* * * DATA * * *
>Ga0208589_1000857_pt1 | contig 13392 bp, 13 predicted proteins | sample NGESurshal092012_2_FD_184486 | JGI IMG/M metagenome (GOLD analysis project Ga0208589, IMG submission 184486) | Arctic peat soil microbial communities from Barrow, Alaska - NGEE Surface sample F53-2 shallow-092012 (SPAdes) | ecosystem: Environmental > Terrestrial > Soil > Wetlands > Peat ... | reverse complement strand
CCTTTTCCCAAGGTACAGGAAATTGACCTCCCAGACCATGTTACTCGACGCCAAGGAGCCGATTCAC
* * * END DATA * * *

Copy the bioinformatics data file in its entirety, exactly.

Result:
>Ga0208589_1000857_pt1 | contig 13392 bp, 13 predicted proteins | sample NGESurshal092012_2_FD_184486 | JGI IMG/M metagenome (GOLD analysis project Ga0208589, IMG submission 184486) | Arctic peat soil microbial communities from Barrow, Alaska - NGEE Surface sample F53-2 shallow-092012 (SPAdes) | ecosystem: Environmental > Terrestrial > Soil > Wetlands > Peat ... | reverse complement strand
CCTTTTCCCAAGGTACAGGAAATTGACCTCCCAGACCATGTTACTCGACGCCAAGGAGCCGATTCAC